This this subject is hard to debate, I'd rather give one example. A common good would be world peace and in WWII the German's weren't complying with this by murdering Jews. A Jewish decent has a basic natural right to live. The German's weren't heeding warnings and thus forcefully had to be stopped and this required to violate their basic natural right to life. It was done in order to save the natural right of millions of others. To counter this would be to agree that the German's violation of a human's right to life was correct.
In cases such as the survival of the human race, the common good takes precedence.
Soldier and police are asked to risk and in many cases sacrifice their live for the good of their nation on a daily basis. If people are not prepared to step up and from time to time do what is necessary, a lot more people would be worse off.
To quote spock "the needs of the many outweigh the needs of the few" especially when the few are themselves guilty of violating human rights. In-fact many would claim that in such situation you have a moral duty to act in such situation. My point is that if your unwilling to do even a little bit of evil to stop a lot of evil you will be guilty of allowing that evil to happen
Everyone has natural rights. These rights cannot be violated. Natural rights include freedom of belief, freedom of choice, healthcare, an education at least to graduate high school or a GED, the right to not be abused, the right to legal representation, the right to freedom of speech, the right to bodily autonomy. If you violate someone's rights, it will come back on you. Karma is a killer, man. Back in the day when I was a conservative, I bullied people all of the time, and it came back on me tenfold. How is this relevant? I am using an analagy to show that if you violate someone's rights, your own rights will be violated. Do not make my mistakes.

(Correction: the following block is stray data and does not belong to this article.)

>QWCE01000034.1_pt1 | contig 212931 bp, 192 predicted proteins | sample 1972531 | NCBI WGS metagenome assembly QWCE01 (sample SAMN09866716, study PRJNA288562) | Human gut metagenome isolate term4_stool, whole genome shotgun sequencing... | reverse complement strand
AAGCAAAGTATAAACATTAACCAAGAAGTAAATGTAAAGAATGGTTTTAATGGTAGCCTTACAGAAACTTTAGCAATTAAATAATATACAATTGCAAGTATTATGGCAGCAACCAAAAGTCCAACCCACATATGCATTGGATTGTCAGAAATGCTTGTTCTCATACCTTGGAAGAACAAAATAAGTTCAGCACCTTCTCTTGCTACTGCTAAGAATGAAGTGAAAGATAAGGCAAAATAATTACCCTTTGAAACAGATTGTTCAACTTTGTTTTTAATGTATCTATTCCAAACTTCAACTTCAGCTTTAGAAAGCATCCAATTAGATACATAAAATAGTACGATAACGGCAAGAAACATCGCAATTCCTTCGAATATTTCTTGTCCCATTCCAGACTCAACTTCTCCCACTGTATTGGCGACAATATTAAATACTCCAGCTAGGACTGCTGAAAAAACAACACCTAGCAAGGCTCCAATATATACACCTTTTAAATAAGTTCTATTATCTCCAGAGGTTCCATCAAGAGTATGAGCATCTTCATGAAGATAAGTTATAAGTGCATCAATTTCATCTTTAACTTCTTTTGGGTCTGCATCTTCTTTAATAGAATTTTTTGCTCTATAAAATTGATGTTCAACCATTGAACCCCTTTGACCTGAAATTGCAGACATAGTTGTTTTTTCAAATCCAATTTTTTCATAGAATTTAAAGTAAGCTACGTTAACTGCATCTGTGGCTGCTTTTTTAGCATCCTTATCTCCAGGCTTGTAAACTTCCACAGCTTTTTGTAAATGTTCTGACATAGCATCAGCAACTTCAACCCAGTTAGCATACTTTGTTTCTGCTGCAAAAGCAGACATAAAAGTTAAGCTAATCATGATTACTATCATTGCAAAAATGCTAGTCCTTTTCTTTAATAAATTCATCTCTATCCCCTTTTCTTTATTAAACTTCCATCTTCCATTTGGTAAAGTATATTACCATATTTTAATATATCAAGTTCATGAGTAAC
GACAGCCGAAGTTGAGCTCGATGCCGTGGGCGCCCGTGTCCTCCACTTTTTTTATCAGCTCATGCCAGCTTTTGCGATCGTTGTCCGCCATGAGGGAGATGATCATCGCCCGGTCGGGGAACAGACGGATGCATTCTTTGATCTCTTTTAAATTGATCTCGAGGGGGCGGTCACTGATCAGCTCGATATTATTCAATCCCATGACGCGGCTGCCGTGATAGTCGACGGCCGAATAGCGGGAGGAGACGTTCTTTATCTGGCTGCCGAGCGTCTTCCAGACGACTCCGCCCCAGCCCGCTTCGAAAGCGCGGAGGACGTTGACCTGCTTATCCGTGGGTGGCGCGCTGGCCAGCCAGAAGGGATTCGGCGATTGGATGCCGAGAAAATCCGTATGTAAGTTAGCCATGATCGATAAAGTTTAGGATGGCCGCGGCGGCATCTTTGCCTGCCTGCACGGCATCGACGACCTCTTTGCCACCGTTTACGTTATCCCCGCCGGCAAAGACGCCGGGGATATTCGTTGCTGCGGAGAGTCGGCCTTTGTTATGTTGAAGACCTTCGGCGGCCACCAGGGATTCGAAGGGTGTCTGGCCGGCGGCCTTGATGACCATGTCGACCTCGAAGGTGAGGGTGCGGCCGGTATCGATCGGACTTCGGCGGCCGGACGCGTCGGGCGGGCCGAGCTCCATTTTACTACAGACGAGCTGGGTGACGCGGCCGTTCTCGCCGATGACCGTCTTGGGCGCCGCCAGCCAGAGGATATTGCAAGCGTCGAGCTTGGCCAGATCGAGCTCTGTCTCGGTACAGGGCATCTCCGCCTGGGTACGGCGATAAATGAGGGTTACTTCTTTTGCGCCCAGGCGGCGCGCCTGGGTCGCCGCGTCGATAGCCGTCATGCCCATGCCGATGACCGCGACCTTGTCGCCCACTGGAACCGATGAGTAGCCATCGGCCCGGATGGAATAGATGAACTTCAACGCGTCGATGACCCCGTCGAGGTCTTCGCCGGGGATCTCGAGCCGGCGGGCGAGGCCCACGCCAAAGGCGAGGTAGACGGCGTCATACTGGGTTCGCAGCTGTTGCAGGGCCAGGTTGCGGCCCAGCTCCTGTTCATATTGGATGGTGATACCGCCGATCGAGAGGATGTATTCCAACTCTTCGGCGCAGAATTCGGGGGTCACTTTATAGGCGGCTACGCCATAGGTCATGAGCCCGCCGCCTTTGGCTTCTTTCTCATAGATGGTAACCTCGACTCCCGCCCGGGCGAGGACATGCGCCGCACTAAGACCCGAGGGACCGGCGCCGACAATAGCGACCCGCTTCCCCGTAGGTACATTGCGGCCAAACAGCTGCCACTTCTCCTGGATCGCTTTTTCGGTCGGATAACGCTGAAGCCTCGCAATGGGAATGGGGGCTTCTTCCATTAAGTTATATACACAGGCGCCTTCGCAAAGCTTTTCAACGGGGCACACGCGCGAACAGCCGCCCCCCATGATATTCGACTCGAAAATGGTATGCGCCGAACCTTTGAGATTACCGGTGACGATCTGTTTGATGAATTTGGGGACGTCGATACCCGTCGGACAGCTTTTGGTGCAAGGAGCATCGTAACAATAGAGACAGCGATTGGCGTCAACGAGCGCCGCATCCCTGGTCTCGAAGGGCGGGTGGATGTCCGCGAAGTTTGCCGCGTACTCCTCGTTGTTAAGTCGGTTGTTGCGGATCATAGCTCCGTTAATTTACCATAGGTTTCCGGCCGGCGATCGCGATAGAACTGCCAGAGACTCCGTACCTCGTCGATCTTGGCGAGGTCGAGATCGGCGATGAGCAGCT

Basic human rights are said to be 'inviolable' in all forms of ethical thought involving rights, and all international law. The right of an individual to have autonomy over their own body, the right to hold their own beliefs, the right to access the basic materials necessary to live, the right to live free of coercion and force, are all inviolable. Any infringement on these rights is wrong purely in itself, and as one is disregarding the rights of others by doing so counts as 'abdicating' their corresponding right by doing so.
Taking forceful steps to correct violations of human rights is not 'for the common good', it is an act to restore the human rights that were forcibly violated by going against those who have chosen to disregard those rights. As they have chosen to violate the rights of others, they cannot meaningfully hold those same rights themselves, and thus their rights are not being violated by acting against them in this manner to restore the rights they themselves violated.
Excuse me for the amount of times I used a version of 'violate'.